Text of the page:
# Finding maximum and minimum values of a harmonic function $f(z)= \ln \left|z \right|$ on $1 \leqslant \left|z \right| \leqslant 2$

$(i)$. Locate the maximum and minimum values of $f(z)=\ln \left|z \right| = \frac{1}{2} \ln(x^2+y^2)$ on $\overline{\Omega} = \{z \in \mathbb{R}^2: 1 \leqslant \left|z \right| \leqslant 2\}$. $(ii)$. Do the extreme values occur on the boundary?

My attempt: $(i)$. I first tried parameterizing the annulus $\overline{\Omega}$. Let $C_1$ denote the circle boundary of $\left|z \right|=2$ and $C_2$ the circle boundary of $\left|z \right|=1$. Parameterize $C_1$ counterclockwise by $x:[0,2 \pi] \to C_1$, $t \mapsto (2 \cos t, 2 \sin t)$ and parameterize $C_2$ counterclockwise by $y:[0, 2 \pi] \to C_2$, $t \mapsto (\cos t, \sin t)$.

I wanted to use the parameterized annulus to turn $f(z)$ into a one-variable function and then just take the derivatives $f^{\prime}(x(t))$, $f^{\prime}(y(t))$ and set them equal to $0$ (to find the extreme values), but I don't think they give me much information, because $f(x(t))= \frac{1}{2} \ln(2)$ and $f(y(t))=\frac{1}{2} \ln(1)$ are both constants and thus equal $0$ after differentiating?

Question $1$: Can we figure out the maximum and minimum values using this method, or do we need to try something else? (since parameterizations of circles in a plane involve cosines and sines but our function has the $x^2+y^2$ in it)

Question $2$: Is this a correct parameterization of the annulus?

My work for $(ii)$: We are given a property in the book, called the Weak Maximum Principle, which states that If $\Omega$ is a bounded domain, with $u$ continuous on $\overline{\Omega} = \Omega \cup \partial \Omega$ (union of domain and its boundary) and harmonic in $\Omega$, then $u$ is either constant on $\overline{\Omega}$ or assumes its maximum and minimum values on the boundary.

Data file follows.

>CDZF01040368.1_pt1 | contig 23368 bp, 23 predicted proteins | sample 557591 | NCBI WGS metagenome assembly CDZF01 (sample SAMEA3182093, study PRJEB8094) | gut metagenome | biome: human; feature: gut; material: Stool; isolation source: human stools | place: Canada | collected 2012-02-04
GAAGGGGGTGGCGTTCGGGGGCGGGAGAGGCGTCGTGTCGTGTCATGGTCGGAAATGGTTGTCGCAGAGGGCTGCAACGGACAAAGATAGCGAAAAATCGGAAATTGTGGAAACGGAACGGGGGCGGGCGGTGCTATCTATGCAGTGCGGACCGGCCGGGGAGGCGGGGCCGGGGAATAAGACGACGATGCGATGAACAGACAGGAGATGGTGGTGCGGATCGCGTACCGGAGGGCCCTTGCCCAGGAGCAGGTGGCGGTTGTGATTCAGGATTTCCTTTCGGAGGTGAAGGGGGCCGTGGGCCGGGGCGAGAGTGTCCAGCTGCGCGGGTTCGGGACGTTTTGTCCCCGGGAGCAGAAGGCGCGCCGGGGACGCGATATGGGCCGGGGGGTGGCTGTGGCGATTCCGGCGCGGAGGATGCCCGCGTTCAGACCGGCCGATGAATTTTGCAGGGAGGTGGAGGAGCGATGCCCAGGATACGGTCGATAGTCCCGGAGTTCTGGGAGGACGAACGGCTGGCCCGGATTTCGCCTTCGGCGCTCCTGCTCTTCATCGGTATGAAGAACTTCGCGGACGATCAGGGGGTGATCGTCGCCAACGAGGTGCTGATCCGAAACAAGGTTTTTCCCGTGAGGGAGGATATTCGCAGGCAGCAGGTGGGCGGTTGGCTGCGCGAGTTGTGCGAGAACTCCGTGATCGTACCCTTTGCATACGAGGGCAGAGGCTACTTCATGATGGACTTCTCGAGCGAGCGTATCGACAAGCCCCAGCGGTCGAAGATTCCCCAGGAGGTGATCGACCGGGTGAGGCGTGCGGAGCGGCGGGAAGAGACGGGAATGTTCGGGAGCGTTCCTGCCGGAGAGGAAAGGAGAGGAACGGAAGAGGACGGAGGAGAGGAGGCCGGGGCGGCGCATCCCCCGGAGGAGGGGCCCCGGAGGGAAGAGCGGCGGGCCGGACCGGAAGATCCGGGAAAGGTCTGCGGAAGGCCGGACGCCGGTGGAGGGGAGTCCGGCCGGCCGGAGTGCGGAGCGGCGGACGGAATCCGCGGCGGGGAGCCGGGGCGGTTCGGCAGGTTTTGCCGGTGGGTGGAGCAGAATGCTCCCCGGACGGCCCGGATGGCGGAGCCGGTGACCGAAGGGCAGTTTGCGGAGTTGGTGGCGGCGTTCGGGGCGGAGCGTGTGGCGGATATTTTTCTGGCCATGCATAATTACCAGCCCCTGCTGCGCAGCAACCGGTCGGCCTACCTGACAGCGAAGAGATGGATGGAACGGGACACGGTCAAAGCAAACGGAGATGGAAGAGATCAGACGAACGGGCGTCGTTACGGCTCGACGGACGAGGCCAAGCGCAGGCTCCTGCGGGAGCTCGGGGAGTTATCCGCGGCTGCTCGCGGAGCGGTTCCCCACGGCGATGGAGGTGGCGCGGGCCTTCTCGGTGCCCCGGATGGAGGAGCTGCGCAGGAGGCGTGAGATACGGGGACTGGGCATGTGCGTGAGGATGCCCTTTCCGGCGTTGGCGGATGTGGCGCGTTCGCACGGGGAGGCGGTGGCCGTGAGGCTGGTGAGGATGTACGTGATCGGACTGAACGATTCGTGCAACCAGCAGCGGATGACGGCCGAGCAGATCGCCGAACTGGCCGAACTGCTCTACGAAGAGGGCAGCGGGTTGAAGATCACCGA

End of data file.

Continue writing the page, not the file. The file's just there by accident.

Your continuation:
Question $3$: The function $f(z)$ is harmonic in the interior of the annulus, but how would we use this information to show that it is continuous on the boundary $\partial \Omega$ of the annulus? We need to show that it is continuous on $\Omega \cup \partial \Omega$, but I think I only know how to show that it is continuous on $\Omega$:

I know that harmonic implies that $f(z)$ is continuous on the interior, since $f(z) \in \mathcal{C}^2(\Omega) \subseteq \mathcal{C}(\Omega)$, but I don't know how to show it is also continuous on the boundary. Clearly the annulus is bounded, so using the Weak Maximum Principle, I'm pretty sure that that extrema occur on the boundary $\partial \Omega$.

• Is this a trick question? $r \mapsto \log r$ is monotone... – Unit Apr 13 '16 at 2:26
• The logarithm function for real argument increases monotonically. Therefore, its minimum is at $x^2+y^2=1$ and its maximum is at $x^2+y^2=2$. – Mark Viola Apr 13 '16 at 2:29
• @Dr. MV I can see intuitively why this is the case, but how would we show that monotonically increasing implies that maximum and minimum occur on the boundary circles? – user167857 Apr 13 '16 at 3:35
• Well, it is a real function of $x^2+y^2$. When does $x^2+y^2$ attain its maximum and minimum values inside the annulus? – Mark Viola Apr 13 '16 at 3:37
• @Dr. MV I think I see now, thank you. – user167857 Apr 13 '16 at 4:33